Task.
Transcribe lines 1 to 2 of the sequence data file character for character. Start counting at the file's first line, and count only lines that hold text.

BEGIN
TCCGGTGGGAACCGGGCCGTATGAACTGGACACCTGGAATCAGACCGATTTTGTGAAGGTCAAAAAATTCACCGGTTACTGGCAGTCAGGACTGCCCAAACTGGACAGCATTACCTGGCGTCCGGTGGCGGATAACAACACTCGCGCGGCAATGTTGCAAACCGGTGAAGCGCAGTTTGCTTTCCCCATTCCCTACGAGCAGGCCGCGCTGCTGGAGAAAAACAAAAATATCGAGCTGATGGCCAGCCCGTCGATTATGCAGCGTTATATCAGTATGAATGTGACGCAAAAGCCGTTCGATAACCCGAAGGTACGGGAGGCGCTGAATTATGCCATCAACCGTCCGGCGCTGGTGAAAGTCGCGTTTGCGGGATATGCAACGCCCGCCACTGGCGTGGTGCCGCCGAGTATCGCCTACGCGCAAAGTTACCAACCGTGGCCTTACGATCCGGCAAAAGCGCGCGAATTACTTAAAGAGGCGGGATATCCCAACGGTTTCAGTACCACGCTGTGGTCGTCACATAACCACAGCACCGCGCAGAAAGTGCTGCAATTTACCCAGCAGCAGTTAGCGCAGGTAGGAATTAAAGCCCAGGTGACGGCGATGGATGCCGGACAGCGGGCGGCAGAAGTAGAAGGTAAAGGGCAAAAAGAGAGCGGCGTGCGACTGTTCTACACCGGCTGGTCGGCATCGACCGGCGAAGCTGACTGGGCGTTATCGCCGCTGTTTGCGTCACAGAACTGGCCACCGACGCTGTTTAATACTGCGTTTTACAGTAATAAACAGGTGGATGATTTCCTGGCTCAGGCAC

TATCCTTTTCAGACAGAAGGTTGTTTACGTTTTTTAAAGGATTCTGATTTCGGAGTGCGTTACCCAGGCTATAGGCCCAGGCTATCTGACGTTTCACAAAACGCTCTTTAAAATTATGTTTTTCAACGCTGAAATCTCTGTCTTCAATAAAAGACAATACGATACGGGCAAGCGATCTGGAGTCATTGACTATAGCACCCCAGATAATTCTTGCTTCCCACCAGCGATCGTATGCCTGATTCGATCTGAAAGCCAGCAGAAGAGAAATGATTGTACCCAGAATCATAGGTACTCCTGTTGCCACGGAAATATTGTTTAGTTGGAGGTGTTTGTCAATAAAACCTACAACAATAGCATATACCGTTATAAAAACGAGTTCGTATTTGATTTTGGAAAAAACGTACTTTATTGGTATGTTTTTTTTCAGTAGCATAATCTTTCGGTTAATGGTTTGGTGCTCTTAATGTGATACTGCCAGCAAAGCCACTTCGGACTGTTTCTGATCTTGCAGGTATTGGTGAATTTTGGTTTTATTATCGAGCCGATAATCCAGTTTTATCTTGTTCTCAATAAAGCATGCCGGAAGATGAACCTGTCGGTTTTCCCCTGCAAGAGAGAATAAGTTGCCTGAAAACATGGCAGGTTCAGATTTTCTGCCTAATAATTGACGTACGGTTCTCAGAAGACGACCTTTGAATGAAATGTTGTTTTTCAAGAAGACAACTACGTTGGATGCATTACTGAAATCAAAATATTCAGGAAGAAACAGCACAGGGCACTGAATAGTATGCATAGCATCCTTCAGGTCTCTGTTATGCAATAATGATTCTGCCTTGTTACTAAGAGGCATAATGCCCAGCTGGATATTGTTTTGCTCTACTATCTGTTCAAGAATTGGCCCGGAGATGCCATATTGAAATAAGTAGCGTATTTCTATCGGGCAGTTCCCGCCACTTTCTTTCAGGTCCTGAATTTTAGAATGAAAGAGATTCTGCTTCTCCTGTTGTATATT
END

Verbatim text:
TCCGGTGGGAACCGGGCCGTATGAACTGGACACCTGGAATCAGACCGATTTTGTGAAGGTCAAAAAATTCACCGGTTACTGGCAGTCAGGACTGCCCAAACTGGACAGCATTACCTGGCGTCCGGTGGCGGATAACAACACTCGCGCGGCAATGTTGCAAACCGGTGAAGCGCAGTTTGCTTTCCCCATTCCCTACGAGCAGGCCGCGCTGCTGGAGAAAAACAAAAATATCGAGCTGATGGCCAGCCCGTCGATTATGCAGCGTTATATCAGTATGAATGTGACGCAAAAGCCGTTCGATAACCCGAAGGTACGGGAGGCGCTGAATTATGCCATCAACCGTCCGGCGCTGGTGAAAGTCGCGTTTGCGGGATATGCAACGCCCGCCACTGGCGTGGTGCCGCCGAGTATCGCCTACGCGCAAAGTTACCAACCGTGGCCTTACGATCCGGCAAAAGCGCGCGAATTACTTAAAGAGGCGGGATATCCCAACGGTTTCAGTACCACGCTGTGGTCGTCACATAACCACAGCACCGCGCAGAAAGTGCTGCAATTTACCCAGCAGCAGTTAGCGCAGGTAGGAATTAAAGCCCAGGTGACGGCGATGGATGCCGGACAGCGGGCGGCAGAAGTAGAAGGTAAAGGGCAAAAAGAGAGCGGCGTGCGACTGTTCTACACCGGCTGGTCGGCATCGACCGGCGAAGCTGACTGGGCGTTATCGCCGCTGTTTGCGTCACAGAACTGGCCACCGACGCTGTTTAATACTGCGTTTTACAGTAATAAACAGGTGGATGATTTCCTGGCTCAGGCAC

TATCCTTTTCAGACAGAAGGTTGTTTACGTTTTTTAAAGGATTCTGATTTCGGAGTGCGTTACCCAGGCTATAGGCCCAGGCTATCTGACGTTTCACAAAACGCTCTTTAAAATTATGTTTTTCAACGCTGAAATCTCTGTCTTCAATAAAAGACAATACGATACGGGCAAGCGATCTGGAGTCATTGACTATAGCACCCCAGATAATTCTTGCTTCCCACCAGCGATCGTATGCCTGATTCGATCTGAAAGCCAGCAGAAGAGAAATGATTGTACCCAGAATCATAGGTACTCCTGTTGCCACGGAAATATTGTTTAGTTGGAGGTGTTTGTCAATAAAACCTACAACAATAGCATATACCGTTATAAAAACGAGTTCGTATTTGATTTTGGAAAAAACGTACTTTATTGGTATGTTTTTTTTCAGTAGCATAATCTTTCGGTTAATGGTTTGGTGCTCTTAATGTGATACTGCCAGCAAAGCCACTTCGGACTGTTTCTGATCTTGCAGGTATTGGTGAATTTTGGTTTTATTATCGAGCCGATAATCCAGTTTTATCTTGTTCTCAATAAAGCATGCCGGAAGATGAACCTGTCGGTTTTCCCCTGCAAGAGAGAATAAGTTGCCTGAAAACATGGCAGGTTCAGATTTTCTGCCTAATAATTGACGTACGGTTCTCAGAAGACGACCTTTGAATGAAATGTTGTTTTTCAAGAAGACAACTACGTTGGATGCATTACTGAAATCAAAATATTCAGGAAGAAACAGCACAGGGCACTGAATAGTATGCATAGCATCCTTCAGGTCTCTGTTATGCAATAATGATTCTGCCTTGTTACTAAGAGGCATAATGCCCAGCTGGATATTGTTTTGCTCTACTATCTGTTCAAGAATTGGCCCGGAGATGCCATATTGAAATAAGTAGCGTATTTCTATCGGGCAGTTCCCGCCACTTTCTTTCAGGTCCTGAATTTTAGAATGAAAGAGATTCTGCTTCTCCTGTTGTATATT